Macrame – The Ancient Art of Getting Knotted
I love macrame but must admit my earliest experiences of it were those chunky plant holders and owl wall hangings that were hip in the seventies. I had no idea it could be so fine and delicate until I came across it in its mini form: micro-macrame. As a jeweller, fibre and textiles are as important to me as metal and stone.I love incorporating the one into the other and so micro-macrame is just perfect for me.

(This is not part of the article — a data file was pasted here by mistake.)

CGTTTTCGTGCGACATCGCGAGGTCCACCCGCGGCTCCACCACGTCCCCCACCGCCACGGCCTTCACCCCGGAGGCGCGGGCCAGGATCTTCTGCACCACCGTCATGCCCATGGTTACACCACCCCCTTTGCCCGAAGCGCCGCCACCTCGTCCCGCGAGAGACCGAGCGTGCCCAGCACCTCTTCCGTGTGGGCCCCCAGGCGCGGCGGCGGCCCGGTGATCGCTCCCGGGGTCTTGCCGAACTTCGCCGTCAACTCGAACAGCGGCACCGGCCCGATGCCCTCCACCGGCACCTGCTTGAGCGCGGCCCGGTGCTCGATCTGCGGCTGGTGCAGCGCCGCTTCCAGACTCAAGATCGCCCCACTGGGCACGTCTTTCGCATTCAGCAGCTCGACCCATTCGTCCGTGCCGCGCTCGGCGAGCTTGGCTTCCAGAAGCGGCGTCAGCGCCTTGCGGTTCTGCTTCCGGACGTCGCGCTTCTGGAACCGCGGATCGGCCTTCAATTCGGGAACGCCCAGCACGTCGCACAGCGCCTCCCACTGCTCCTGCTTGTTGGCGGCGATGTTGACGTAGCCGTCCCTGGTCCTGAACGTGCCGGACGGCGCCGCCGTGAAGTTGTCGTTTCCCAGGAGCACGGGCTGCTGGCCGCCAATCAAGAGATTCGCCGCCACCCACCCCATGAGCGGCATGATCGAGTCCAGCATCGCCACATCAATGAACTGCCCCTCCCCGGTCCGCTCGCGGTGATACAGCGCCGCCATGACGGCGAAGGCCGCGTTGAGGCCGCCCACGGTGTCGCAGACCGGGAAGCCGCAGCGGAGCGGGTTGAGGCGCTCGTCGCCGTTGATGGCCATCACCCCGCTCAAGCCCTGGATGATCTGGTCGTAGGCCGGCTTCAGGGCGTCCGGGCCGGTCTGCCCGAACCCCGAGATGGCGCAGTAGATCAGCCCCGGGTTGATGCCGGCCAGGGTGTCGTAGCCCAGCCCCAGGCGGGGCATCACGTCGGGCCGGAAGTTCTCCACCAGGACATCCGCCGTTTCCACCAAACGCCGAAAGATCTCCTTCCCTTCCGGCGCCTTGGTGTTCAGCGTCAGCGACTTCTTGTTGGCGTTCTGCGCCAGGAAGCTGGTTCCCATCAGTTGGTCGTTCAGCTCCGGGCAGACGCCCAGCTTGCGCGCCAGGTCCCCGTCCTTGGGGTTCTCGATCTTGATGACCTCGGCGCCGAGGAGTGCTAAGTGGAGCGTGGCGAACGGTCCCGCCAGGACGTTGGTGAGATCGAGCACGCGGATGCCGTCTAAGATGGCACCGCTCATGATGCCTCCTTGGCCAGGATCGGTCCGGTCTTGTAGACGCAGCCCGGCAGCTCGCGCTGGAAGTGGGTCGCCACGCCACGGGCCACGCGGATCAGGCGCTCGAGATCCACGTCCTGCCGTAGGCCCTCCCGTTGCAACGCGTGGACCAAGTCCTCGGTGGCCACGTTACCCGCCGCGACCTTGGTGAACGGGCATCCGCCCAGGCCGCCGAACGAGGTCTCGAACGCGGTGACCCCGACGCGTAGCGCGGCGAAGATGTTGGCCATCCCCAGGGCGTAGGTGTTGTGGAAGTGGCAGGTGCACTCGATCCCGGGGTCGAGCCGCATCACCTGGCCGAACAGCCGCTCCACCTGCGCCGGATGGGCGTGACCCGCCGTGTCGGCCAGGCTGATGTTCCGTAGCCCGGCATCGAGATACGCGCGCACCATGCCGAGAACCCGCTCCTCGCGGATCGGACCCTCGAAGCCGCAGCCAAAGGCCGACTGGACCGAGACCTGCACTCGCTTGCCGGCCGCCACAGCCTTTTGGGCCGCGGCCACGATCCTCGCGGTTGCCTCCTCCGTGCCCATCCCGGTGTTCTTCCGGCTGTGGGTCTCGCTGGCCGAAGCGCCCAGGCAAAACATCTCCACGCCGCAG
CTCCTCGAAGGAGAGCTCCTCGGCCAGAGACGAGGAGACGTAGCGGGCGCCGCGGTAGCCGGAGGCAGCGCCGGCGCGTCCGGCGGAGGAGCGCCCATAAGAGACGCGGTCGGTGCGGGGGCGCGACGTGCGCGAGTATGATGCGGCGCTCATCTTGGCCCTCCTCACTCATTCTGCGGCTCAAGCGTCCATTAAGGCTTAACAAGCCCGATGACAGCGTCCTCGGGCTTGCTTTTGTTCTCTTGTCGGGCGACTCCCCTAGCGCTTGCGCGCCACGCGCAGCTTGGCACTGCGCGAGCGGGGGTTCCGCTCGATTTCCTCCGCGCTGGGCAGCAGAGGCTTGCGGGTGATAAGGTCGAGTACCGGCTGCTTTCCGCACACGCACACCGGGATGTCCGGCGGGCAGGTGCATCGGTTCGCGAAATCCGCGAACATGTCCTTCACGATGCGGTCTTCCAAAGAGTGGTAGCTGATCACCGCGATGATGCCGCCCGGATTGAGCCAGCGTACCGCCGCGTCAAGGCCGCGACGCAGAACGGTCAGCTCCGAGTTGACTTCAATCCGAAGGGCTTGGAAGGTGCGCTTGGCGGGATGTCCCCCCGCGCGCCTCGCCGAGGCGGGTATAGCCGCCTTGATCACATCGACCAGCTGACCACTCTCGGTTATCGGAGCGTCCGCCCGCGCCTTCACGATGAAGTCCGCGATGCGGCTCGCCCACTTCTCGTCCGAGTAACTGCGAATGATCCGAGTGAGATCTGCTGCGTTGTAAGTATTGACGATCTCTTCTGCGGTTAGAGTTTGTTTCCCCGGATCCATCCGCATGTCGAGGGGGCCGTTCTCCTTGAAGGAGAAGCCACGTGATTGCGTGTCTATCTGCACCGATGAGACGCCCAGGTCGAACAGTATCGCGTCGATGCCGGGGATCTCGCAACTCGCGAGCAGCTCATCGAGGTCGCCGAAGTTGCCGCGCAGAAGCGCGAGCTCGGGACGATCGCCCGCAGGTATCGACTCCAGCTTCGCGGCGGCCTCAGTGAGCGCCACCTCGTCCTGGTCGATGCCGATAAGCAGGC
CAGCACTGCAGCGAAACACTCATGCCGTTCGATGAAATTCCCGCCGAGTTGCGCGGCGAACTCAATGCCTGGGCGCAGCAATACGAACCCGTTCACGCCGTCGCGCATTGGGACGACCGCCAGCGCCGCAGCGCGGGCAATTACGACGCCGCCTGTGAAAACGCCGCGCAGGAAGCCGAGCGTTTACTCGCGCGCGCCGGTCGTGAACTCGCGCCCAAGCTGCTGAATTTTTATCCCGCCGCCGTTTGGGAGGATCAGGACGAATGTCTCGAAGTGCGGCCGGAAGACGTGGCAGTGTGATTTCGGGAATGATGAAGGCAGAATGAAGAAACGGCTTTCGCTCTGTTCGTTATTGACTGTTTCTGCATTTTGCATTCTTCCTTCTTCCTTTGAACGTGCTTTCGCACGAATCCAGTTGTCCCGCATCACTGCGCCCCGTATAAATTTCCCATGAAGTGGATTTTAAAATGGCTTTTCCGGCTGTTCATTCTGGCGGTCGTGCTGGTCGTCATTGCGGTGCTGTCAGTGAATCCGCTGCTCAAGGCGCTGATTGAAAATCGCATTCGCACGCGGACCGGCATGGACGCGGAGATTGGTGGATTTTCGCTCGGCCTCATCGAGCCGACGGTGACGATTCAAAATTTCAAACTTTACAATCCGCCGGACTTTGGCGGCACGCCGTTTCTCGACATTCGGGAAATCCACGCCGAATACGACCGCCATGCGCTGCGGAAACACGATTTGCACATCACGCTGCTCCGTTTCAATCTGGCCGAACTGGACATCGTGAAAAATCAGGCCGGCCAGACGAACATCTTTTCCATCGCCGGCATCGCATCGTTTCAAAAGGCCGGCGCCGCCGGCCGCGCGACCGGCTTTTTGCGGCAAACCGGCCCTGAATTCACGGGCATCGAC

Jewellery making is quite a technical pursuit and I spent a lot of time and money in college studying different specialised techniques so it was with great delight I ventured into the democratic arena that is YouTube to learn how to do macrame. I’d tried books but there’s nothing to compare written instructions with a live demonstration. There are any number of videos on how to do macrame and quite a few of them make a meal about setting up your board, making padded clipboards, what threads to use, and complicated measurement ratios . After trying several approaches I discovered the simplest and most effective board is a short piece of 2 x 1 wood with a nail hammered in at either end. The best thread is C-Lon or S-Lon – it’s strong, knots well, can be unpicked if needs be and comes in a huge variety of colours. You can also thread on pretty much any size seed bead without having to harden the ends first with nail varnish (though for some strange reason some colour threads are stiffer than others). On my board I’ve glued on a tape measure to guide me on size – those paper ones at IKEA are perfect. I tend to stick to the most common half knots and full flat knots. To be honest I find a lot of the more complex micro-macrame jewellery can become very overblown and naff really. Personally I like to keep my designs simple, earthy and chic. Anyway, micro-macrame is a technique I never tire of – some people comment on how patient I must be but truth is I actually find it very relaxing!